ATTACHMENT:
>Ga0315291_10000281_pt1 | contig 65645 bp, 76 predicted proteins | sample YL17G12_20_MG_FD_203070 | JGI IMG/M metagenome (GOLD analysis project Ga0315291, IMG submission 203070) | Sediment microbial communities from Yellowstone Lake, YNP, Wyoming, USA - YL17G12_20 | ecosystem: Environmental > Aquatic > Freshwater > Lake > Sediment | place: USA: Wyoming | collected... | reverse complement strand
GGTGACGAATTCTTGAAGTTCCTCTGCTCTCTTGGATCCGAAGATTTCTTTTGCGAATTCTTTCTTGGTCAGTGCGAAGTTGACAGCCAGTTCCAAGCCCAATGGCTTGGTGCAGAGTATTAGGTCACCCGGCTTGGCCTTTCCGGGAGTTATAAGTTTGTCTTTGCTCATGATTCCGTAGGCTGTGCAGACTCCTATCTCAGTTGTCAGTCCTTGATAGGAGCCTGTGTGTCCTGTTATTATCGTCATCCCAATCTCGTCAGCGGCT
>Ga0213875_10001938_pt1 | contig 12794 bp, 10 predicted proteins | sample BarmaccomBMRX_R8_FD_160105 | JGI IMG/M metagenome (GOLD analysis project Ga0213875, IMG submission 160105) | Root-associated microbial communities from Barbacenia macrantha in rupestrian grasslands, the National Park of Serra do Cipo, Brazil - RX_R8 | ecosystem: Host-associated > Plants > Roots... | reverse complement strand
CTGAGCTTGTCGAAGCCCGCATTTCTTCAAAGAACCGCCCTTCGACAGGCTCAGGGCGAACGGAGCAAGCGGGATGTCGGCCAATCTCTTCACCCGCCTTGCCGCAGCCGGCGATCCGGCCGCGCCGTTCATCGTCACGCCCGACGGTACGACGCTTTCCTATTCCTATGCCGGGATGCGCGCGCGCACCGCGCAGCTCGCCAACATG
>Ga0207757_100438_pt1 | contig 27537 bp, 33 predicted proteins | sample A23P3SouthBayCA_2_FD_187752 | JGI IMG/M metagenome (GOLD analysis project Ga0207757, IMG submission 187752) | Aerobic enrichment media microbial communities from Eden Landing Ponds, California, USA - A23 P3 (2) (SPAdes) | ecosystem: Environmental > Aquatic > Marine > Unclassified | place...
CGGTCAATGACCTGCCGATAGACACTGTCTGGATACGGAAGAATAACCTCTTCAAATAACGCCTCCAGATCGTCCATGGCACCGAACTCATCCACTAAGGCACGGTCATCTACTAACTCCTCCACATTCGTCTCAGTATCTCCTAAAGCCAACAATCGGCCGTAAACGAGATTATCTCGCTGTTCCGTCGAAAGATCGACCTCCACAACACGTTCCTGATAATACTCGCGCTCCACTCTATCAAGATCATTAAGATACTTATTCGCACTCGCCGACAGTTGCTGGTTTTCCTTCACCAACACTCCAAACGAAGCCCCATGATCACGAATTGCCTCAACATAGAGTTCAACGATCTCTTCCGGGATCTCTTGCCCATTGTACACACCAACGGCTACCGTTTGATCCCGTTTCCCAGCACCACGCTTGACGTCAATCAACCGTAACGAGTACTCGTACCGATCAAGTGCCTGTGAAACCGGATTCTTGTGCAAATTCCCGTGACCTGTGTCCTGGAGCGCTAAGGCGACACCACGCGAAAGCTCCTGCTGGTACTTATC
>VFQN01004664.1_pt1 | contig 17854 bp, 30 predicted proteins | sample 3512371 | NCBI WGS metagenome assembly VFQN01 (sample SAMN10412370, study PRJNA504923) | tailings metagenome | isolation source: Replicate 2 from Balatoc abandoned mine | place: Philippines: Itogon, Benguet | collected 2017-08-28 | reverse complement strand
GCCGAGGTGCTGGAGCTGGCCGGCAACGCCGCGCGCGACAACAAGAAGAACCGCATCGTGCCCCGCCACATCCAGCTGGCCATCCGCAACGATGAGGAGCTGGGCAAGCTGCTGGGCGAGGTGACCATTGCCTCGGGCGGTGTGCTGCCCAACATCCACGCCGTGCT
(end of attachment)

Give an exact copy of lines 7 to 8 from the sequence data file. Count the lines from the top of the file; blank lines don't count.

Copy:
>VFQN01004664.1_pt1 | contig 17854 bp, 30 predicted proteins | sample 3512371 | NCBI WGS metagenome assembly VFQN01 (sample SAMN10412370, study PRJNA504923) | tailings metagenome | isolation source: Replicate 2 from Balatoc abandoned mine | place: Philippines: Itogon, Benguet | collected 2017-08-28 | reverse complement strand
GCCGAGGTGCTGGAGCTGGCCGGCAACGCCGCGCGCGACAACAAGAAGAACCGCATCGTGCCCCGCCACATCCAGCTGGCCATCCGCAACGATGAGGAGCTGGGCAAGCTGCTGGGCGAGGTGACCATTGCCTCGGGCGGTGTGCTGCCCAACATCCACGCCGTGCT